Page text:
"You think you’re going to succeed where the Lord’s government has failed?" Mrs. Sexler asked rhetorically. Her tone was loaded with derision and her voice was eerily soft compared to his. "If he wanted us to live, his government would have given us a cure."
"People carry the virus!" Mr. Sexler said. "We just need to get away from people. And where is there a lot of wide open space with no people? The ocean. All we have to do is sail away."
"You cannot ‘sail away’ from God’s will."
"Noah did."
"Noah wasn’t a drag."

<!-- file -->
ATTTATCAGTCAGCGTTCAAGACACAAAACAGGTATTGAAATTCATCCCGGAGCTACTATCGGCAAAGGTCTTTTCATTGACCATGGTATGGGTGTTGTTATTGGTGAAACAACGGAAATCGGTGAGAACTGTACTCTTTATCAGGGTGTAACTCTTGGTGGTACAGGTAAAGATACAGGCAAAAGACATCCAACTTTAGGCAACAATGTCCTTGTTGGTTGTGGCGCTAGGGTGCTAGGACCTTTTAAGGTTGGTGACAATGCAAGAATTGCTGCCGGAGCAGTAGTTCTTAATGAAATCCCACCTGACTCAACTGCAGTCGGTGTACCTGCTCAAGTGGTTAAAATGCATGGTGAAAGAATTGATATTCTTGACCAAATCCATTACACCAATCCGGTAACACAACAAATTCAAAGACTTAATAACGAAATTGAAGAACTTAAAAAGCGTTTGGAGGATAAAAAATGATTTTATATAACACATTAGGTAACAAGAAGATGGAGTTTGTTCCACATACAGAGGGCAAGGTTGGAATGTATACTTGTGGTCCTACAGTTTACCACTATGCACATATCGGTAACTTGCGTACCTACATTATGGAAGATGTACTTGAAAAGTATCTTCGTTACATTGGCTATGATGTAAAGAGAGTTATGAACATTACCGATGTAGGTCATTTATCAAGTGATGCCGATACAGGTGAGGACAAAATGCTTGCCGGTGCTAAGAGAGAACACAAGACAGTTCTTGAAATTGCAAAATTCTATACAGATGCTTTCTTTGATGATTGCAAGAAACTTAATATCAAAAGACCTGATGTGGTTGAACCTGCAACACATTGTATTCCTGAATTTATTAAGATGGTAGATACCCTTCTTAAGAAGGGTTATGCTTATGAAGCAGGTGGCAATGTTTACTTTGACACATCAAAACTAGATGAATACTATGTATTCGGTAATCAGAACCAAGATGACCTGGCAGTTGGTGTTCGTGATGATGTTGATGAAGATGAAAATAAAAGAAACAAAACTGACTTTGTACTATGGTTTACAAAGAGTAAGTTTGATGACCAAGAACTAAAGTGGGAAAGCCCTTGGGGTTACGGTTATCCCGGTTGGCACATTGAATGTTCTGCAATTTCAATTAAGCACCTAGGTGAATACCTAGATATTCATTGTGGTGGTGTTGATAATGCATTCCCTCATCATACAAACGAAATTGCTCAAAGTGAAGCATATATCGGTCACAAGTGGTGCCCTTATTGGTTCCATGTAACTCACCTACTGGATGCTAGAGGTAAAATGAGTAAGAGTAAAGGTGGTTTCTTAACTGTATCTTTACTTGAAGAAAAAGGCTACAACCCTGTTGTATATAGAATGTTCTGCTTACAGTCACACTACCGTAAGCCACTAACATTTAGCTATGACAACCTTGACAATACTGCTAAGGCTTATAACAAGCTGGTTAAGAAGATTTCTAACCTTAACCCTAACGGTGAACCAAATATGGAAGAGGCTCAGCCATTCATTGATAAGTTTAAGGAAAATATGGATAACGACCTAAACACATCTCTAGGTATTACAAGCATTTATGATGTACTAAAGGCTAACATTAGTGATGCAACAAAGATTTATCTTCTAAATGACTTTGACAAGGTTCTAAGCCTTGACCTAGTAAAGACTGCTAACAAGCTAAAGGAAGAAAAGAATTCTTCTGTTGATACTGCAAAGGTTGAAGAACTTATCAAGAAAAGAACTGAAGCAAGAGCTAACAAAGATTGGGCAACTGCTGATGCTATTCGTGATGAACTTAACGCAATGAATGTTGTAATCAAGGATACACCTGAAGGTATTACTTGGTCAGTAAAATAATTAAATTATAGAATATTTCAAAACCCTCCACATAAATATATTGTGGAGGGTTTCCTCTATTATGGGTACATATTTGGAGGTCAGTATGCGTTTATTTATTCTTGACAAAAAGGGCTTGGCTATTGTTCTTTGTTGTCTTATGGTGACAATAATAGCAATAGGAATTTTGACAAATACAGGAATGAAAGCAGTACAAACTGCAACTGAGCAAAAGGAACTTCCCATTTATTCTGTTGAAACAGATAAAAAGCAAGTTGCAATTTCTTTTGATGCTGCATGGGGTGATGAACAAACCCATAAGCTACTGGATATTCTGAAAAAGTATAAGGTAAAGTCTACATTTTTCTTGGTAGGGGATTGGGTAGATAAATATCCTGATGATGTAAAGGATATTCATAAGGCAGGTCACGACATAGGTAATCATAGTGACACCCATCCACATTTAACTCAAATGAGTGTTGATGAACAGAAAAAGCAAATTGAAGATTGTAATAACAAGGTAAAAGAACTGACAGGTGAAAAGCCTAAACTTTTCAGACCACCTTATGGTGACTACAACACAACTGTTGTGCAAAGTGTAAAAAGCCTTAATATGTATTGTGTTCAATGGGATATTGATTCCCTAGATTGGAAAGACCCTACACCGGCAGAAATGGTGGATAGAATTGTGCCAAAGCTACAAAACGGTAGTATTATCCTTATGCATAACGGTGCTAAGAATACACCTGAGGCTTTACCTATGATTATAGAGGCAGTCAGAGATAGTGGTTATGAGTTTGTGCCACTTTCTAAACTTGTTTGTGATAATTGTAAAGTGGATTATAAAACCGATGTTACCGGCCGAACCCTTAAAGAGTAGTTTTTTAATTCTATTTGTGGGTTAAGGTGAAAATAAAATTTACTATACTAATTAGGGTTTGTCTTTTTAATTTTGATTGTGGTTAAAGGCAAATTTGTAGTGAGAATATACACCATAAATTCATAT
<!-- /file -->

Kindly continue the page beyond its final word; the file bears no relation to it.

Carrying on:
Drag was a slang term for someone who had been convicted of the Debtor’s Reduction Act, or DRA-Guilty. In order to reduce bankruptcies, the law empowered the federal government to regulate private debt by setting a private-debt ceiling and creating a federal Credit Management Office to issue debtors licenses to people who wanted to borrow above the debt ceiling. Mr. Sexler had never defaulted on a loan or even missed a payment; he simply went over the debt-to-income limit set by the federal government and was therefore deemed too irresponsible to handle his own finances. He had applied for a debtor’s license that would have kept him in compliance with the law, but because of the two-year wait to have his application reviewed, he was unable to get one before the interest on his existing debt pushed him over the federal limit. So, the government "repossessed" him. In the old days, that would have meant throwing him in a debtor’s prison. In the modern era, it meant empowering the IRS to seize his assets to pay off his debt and assume control over his finances. Mr. Sexler couldn’t buy anything without approval, change jobs without approval, do anything that required a financial transaction without approval. He was given a weekly allowance on a government-issued debit card, and every transaction was subject to IRS oversight and approval. He had the right to challenge his case in court, but the administrative hearing process was backlogged by three years. So, all of his possessions were sitting in limbo in a dusty warehouse, including the boat he believed would save the Sexlers from extinction.